Abbey floor uncovered

The area affected.

A small section of Bath Abbey’s floor will be lifted and repaired for the first time in over 100 years as part of a trial for the Abbey’s transformative Footprint project.

New under floor heating will also be installed under this section of the floor to trial the process which will eventually take place under the whole of the floor in the Abbey.

The work has been made possible thanks to generous donations from the Coles-Medlock Foundation and Brian and Margaret Roper.IMG_4286

The trial work will- which has already begun – is scheduled to last until the end of the year. The Abbey will remain open throughout the work however the entrance to the Abbey will be temporarily moved to the entrance nearest the Roman Baths, beside the Abbey shop.

Five small trial excavations of the floor which were undertaken in 2011 and 2012 revealed that the Abbey’s historic floor is at risk. Through time and regular use the floor is collapsing and leaving large voids, some of which extend under the structure of the building.

Floor trial and ledger stone recording - L-R-Volunteers Mark Hudson Sandra Brown and Priscilla Olver Small
Floor trial and ledger stone recording – L-R-Volunteers Mark Hudson Sandra Brown and Priscilla Olver Small

An area sized 50 metres square in the north aisle of the Abbey will have pews temporarily removed, and the stone floor lifted.  Voids beneath the floor will then be carefully filled, drilling down to about 2 metres.

Once the repair work has been completed under floor heating will be installed and a stone floor re-laid. The heating system will then be monitored for its effectiveness over a period of twelve months.

I caught up with the Footprint Project Director, Charles Curnock, in his office near the Abbey, and asked him exactly what was being done?

Floor trial and ledger stone recording-L-R-Volunteers Pat and David Dawson with Neil Rushton
Floor trial and ledger stone recording-L-R-Volunteers Pat and David Dawson with Neil Rushton

Volunteers from the Abbey and NADFAS (National Association of Fine and Decorative Arts) are  currently working to record details from the ledger stones which have been hidden underneath the pews since they were installed in the 1870’s during the Gilbert Scott renovation of the Abbey. The ledger stones will be carefully lifted and stored securely during the work.

Charles Curnock, Bath Abbey’s Footprint Project Director, said: “This is the beginning of an exciting time for all involved in the Footprint project. Many churches have a similar problem with their floor but none as large, or as busy, as Bath Abbey. We want to ensure the Abbey remains open and available to all throughout the repairs. Therefore we are working on just 5% of the floor whilst temporarily moving the entrance and exit doors. This trial will be a good opportunity for visitors and local people to discover more about the Abbey’s historic floor and see first hand the work taking place.”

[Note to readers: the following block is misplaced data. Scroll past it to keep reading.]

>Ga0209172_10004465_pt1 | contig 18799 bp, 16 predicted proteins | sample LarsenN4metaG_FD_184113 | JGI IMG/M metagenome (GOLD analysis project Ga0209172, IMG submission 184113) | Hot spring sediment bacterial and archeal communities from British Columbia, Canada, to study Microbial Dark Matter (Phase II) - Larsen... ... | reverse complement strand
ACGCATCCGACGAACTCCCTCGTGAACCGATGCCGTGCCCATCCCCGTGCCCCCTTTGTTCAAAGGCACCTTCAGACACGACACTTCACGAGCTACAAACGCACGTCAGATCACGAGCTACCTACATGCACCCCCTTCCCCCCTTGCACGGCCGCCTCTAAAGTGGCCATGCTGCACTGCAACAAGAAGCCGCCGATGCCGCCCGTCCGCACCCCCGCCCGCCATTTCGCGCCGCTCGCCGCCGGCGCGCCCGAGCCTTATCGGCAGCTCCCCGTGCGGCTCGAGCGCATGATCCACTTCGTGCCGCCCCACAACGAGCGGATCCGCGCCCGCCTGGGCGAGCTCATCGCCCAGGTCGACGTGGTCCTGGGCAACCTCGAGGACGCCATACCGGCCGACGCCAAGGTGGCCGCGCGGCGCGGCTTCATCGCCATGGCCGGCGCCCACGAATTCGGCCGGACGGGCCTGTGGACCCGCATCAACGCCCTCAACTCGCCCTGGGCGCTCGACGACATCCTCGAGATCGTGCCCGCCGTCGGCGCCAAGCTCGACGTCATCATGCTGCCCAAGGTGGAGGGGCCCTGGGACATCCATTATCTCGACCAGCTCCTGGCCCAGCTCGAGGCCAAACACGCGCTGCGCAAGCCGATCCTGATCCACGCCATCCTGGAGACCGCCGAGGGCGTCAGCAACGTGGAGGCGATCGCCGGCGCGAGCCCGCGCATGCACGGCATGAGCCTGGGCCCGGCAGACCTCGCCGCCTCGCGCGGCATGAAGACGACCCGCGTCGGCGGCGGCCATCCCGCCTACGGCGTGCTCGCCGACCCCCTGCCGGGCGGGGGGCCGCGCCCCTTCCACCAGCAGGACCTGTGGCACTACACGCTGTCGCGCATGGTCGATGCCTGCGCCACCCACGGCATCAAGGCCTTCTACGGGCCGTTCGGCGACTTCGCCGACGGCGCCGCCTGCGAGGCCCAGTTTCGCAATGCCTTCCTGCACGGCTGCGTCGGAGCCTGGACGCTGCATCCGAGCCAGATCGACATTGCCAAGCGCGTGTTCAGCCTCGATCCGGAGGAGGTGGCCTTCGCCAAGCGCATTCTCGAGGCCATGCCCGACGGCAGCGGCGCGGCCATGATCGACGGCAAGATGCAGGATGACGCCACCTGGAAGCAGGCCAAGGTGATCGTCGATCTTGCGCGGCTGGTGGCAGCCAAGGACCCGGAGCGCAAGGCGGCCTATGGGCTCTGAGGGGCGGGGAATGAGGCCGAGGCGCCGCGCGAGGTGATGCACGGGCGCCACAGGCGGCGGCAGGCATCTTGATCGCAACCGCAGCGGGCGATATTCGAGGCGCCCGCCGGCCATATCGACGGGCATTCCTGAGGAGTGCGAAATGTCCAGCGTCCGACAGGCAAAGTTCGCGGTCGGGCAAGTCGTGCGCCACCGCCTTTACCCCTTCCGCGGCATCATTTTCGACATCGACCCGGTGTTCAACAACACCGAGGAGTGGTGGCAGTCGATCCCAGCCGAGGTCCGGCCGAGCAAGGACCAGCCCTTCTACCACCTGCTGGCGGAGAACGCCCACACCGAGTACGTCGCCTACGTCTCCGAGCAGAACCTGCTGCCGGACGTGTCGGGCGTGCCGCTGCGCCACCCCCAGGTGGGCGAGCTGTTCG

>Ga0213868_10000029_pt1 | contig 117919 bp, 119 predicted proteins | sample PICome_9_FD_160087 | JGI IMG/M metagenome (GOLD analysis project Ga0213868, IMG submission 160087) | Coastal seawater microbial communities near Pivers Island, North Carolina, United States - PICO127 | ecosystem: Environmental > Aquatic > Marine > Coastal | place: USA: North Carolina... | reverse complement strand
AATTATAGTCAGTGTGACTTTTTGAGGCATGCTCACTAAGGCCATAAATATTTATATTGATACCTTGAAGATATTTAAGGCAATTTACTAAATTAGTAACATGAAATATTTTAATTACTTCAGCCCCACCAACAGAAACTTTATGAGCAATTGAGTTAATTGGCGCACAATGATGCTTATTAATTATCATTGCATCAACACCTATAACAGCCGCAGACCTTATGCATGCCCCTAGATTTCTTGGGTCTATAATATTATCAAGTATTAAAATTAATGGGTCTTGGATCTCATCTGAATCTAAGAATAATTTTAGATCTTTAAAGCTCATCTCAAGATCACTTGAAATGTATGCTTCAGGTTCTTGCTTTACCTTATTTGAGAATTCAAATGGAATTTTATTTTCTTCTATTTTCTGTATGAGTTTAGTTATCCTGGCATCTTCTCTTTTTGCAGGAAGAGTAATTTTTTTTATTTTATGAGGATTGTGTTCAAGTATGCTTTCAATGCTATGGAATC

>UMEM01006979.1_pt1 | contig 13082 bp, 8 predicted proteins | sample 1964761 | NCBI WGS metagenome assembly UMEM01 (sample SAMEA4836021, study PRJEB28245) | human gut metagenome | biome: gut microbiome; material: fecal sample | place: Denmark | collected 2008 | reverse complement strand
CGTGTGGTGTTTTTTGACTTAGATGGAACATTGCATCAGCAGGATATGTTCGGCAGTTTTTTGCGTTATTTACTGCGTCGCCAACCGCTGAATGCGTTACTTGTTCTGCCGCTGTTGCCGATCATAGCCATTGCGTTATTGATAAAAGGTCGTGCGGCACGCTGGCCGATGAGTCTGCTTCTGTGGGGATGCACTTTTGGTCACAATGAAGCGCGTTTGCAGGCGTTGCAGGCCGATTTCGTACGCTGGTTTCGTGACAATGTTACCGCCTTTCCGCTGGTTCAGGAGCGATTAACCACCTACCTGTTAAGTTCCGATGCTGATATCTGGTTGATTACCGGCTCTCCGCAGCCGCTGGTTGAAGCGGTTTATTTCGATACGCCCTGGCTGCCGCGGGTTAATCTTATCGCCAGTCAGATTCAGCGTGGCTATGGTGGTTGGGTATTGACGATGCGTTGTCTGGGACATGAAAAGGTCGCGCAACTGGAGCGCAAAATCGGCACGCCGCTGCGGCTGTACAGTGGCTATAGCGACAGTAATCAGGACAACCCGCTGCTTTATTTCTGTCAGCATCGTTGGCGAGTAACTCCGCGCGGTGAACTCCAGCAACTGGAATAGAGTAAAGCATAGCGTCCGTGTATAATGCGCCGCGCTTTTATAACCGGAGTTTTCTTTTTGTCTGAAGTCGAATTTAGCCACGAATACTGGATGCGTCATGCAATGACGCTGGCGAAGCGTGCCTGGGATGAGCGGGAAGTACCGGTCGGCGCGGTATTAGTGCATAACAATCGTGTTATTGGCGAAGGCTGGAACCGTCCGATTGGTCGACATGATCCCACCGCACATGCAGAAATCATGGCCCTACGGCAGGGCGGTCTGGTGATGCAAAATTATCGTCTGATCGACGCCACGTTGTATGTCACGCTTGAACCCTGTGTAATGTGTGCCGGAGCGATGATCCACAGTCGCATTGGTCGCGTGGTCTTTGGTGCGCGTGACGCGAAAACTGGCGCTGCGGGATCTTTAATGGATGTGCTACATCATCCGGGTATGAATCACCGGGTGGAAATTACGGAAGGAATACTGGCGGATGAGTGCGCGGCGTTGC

The work will be done by building contractors, Emerys of Bath with Bath based engineers and architects: Feilden Clegg Bradley Studios, Mann Williams, Bare, Leaning and Bare and Buro Happold.


Bath Abbey is a flourishing Church of England parish church which technically serves a small city centre parish (Bath Abbey with St James). This parish has a small residential population and primarily consists of commercial properties; and most of the regular congregation and the 692 people on the electoral roll live in other parishes or come from outside the city of Bath. The Abbey holds daily services of morning or evening prayer or Holy Communion; and the standard pattern of Sunday worship is for five daily services attended on average by 630 people. Special services at Advent, Christmas and Easter are well attended; and many local organisations hold annual services in the Abbey. The Abbey has four choirs:  Men’s, Boys’ and Girls’ choirs support worship in services; whilst Melody Makers is a choir for younger children which performs in concerts in the Abbey once a term and at other events in and around Bath. The Abbey runs a successful Schools Singing Programme, an outreach activity which supports singing within local schools and holds regular workshops and concerts in the Abbey. The Abbey welcomes approximately 400,000 visitors annually and is open daily all year round; many of these visitors being families and school parties. Apart from being a place of prayer, worship, weddings and funerals, the Abbey has an important role as a visitor destination, a performance space (for audiences anywhere between 10 and 1,000), a general civic space and an exhibition space.IMG_4290

Bath Abbey Footprint is a transformative programme of capital works, interpretation, collections care and sustainable energy, provoked by the urgent need to repair and renew the Abbey’s collapsing historic floor. It aims to meet the worshipping needs of the community in this age and for years to come, and to develop the facilities to support and enhance the Abbey’s service to the city. The Footprint project will accomplish this by:
* Reducing Impact – stabilising the floor foundation, renewing its surface, and using the unique hot springs as a source of energy
* Enlarging Capacity – fulfilling the Abbey as a place of congregation, equal access and hospitality
* Retelling an Ancient Story – recording and interpreting the long history of the Abbey site and this iconic church for millions of visitors
* Pursuing an Ultimate Vision – supporting everyone in recognising what is valuable – individually, communally, and globally